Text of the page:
Beneficiary designations and pay on death designations are often used as convenient mechanisms to avoid probate or trust administration. Most banks and financial institutions allow their customers to name beneficiaries on their accounts and thereby avoid probate. A new case from Florida shows how a mandatory deathime beneficiary provision in a membership agreement for a limited liability company results in the membership interest immediately vesting in the hands of the heirs, as opposed to going through probate.
In Blechman v. Blechman (Fla. 4th DCA 2015), the Decedent and his sister were the two members in a limited liability company (LLC). The operating agreement for the LLC restricted the free transferability of the membership interests.
6.3 Death of Member
(i) a Member shall Transfer all or a portion of his or her Membership Interest in accordance with 6.1 or 6.2 hereof [lifetime transfers to blood relatives], or
(ii) a Member bequeaths the Membership Interest in the Member’s last will and testament to members of the Immediate Family of the respective Member, or
(iii) all such Membership Interests of a deceased Member are inherited, or succeeded to, by Members of the Immediate Family of the deceased Member, then in the event of a death of a Member during the duration of this Agreement, the Membership Interest of the deceased Member shall pass to and immediately vest in the deceased Member’s then living children and issue of any deceased child per stirpes.
The court interpreted this provision to mean that, “if a member fails to transfer his or her interest in one of the three ways enumerated in Section 6.3(a)(i)-(iii), then ownership ‘immediately’ vests in the deceased member’s children.”
The Decedent’s estate plan was a standard “pour-over” will into a revocable trust. The revocable trust provided that a portion of the income from the LLC would be used to pay certain living expenses of the Decedent’s longtime girlfriend.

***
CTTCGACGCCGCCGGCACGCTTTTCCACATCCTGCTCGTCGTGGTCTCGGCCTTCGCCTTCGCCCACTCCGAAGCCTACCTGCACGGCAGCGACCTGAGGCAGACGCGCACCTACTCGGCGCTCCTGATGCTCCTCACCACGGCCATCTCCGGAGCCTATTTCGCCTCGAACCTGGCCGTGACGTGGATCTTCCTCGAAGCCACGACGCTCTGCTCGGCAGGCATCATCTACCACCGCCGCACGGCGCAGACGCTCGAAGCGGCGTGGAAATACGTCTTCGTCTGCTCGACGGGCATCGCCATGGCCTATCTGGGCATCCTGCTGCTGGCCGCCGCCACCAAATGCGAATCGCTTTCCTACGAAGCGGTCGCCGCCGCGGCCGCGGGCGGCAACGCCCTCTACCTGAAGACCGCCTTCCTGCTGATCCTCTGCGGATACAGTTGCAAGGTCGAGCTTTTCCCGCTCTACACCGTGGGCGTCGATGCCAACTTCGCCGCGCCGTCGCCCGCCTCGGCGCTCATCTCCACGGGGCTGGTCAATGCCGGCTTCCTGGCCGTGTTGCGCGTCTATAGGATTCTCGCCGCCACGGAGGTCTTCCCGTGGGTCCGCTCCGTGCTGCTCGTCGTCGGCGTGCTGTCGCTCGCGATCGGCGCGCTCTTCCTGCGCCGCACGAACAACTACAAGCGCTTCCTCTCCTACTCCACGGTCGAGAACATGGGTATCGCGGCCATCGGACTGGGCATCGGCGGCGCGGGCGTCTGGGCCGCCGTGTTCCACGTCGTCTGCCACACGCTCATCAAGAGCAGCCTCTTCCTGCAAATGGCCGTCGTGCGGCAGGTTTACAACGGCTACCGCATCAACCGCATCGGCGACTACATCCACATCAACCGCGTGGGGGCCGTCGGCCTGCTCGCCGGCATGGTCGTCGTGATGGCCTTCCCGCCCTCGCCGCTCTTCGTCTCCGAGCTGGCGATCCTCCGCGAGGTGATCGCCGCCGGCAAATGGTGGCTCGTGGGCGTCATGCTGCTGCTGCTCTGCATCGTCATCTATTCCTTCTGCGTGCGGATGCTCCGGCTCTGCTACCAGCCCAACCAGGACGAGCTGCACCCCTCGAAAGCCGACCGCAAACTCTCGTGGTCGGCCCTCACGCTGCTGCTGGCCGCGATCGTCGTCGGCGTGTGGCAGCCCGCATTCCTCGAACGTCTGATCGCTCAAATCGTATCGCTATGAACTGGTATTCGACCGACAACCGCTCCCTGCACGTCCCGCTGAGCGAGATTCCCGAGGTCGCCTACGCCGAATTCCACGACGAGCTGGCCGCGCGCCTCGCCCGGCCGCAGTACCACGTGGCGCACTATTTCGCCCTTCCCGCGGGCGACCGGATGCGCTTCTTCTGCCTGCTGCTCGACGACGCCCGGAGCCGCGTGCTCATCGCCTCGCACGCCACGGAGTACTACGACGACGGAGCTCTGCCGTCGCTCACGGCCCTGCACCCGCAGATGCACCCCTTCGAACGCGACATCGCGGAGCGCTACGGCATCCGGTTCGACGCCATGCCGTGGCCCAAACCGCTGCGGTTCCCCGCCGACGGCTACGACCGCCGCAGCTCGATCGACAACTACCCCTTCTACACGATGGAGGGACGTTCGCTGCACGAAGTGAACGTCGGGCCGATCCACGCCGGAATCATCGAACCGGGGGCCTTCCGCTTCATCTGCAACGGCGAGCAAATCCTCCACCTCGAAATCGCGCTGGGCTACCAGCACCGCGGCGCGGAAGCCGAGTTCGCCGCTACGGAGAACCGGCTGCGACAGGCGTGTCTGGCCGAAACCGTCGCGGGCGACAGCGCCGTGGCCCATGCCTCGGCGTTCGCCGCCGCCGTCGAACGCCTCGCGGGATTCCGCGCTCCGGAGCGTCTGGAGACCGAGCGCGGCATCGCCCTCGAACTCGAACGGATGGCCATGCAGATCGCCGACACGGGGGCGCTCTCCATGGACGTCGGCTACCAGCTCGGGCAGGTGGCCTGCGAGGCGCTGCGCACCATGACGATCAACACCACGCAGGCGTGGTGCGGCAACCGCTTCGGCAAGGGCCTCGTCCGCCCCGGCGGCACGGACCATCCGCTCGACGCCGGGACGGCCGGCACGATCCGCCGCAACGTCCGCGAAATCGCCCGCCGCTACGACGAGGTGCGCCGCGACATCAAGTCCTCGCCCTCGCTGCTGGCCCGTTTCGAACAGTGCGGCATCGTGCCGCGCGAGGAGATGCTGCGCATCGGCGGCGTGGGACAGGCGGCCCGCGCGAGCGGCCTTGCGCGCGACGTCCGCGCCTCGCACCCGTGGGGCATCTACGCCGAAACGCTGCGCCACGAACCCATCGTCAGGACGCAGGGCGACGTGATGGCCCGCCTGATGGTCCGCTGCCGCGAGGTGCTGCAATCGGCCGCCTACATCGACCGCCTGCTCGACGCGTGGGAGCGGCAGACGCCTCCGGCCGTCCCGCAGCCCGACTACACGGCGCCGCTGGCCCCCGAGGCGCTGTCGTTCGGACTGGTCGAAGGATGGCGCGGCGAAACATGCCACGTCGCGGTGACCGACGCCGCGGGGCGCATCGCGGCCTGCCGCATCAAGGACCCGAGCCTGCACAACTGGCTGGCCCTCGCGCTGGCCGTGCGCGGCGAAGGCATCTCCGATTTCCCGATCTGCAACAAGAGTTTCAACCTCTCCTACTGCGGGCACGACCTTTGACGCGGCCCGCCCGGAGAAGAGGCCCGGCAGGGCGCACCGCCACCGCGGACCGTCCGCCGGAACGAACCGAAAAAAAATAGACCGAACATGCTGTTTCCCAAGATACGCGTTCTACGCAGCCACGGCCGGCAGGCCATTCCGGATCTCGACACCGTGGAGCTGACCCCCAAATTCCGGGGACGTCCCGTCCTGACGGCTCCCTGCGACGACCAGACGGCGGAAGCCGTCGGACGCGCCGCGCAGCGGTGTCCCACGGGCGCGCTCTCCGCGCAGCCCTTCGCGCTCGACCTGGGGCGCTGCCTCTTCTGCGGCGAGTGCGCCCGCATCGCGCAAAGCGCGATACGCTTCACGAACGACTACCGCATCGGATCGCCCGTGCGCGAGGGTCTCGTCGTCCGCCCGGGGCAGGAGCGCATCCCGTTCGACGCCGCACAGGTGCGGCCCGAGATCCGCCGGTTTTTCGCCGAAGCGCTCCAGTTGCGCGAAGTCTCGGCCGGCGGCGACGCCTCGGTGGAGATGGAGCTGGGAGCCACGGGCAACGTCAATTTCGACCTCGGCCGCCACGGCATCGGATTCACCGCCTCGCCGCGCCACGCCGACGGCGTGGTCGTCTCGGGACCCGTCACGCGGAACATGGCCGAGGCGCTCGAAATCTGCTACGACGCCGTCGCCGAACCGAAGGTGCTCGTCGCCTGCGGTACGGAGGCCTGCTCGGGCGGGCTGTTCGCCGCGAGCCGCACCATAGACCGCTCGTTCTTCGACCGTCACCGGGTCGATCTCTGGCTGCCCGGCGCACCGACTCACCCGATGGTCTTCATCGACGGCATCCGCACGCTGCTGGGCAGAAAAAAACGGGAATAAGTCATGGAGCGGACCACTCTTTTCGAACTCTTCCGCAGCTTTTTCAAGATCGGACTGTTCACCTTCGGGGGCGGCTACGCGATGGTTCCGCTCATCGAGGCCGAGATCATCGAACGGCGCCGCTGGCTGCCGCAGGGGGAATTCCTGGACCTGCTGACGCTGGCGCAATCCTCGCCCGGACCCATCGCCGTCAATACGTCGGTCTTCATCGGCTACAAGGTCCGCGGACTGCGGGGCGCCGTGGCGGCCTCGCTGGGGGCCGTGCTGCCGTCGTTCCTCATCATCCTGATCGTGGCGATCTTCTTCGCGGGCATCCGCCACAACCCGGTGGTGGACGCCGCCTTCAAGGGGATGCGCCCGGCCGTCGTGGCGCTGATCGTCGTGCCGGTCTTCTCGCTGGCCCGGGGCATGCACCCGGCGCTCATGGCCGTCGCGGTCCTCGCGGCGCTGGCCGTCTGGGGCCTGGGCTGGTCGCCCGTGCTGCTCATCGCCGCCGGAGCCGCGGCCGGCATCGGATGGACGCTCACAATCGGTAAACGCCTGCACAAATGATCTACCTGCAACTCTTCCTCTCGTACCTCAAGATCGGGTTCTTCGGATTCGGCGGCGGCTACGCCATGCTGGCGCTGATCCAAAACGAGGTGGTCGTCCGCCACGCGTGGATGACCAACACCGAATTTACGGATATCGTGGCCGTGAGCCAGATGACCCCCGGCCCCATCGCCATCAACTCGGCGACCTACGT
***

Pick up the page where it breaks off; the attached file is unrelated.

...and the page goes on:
Ultimately, the court ruled that the Decedent’s estate plan operated to give the girlfriend an interest in the LLC, in direct contravention of the operating agreement’s deathime provisions. Therefore, the remedial provision of the operating agreement providing for immediate vesting in the hands of the Decedent’s children kicked in, essentially superceding the Decedent’s estate plan.
The most relevant portions of the Court’s reasoning (applying New Jersey law, which governed the dispute) are as follows.
The question before us, therefore, is whether the Decedent’s membership interest in the LLC was subject to the Decedent’s will or whether the Agreement’s provisions immediately passed the interest to the Decedent’s children upon his death. * * * In New Jersey, parties may provide by contract that ownership of, or a designated right in, property may pass according to the terms of the contract at the promisor’s death. * * * New Jersey permits the members of an LLC to include “a provision in an operating agreement that will be followed upon the death of a member.” * * * Where supported by adequate consideration, such contracts transferring a property interest upon death are neither testamentary nor subject to the Statute of Wills, but are instead evaluated under contract law. * * * As to the construction of the Agreement, the parties have provided no New Jersey law to contradict the general principle that express language in a contractual agreement “specifically addressing the disposition of [property] upon death” will defeat a testamentary disposition of said property. Murray Van & Storage, Inc. v. Murray, 364 So. 2d 68, 68 (Fla. 4th DCA 1978). * * * In this case, by virtue of Section 6.3(a)’s default provision, the Deceased’s membership interest immediately passed outside of probate to his children upon his death, thus nullifying his testamentary devise as an attempted disposition of property not subject to his ownership. See In re Estate of Corbitt, 454 S.E.2d 129, 130 (Ga. 1995) (“The effect of the invalidity of a bequest (or the ademption thereof) would be to render the bequest void, but not to invalidate the will and it is no ground of caveat to the probate of a will that a devise to a particular person may be void.” Based on the foregoing, since the children are the rightful owners of their father’s membership interest in the LLC, we reverse the trial court’s order and remand with instructions that the Decedent’s membership interest not be considered an estate asset.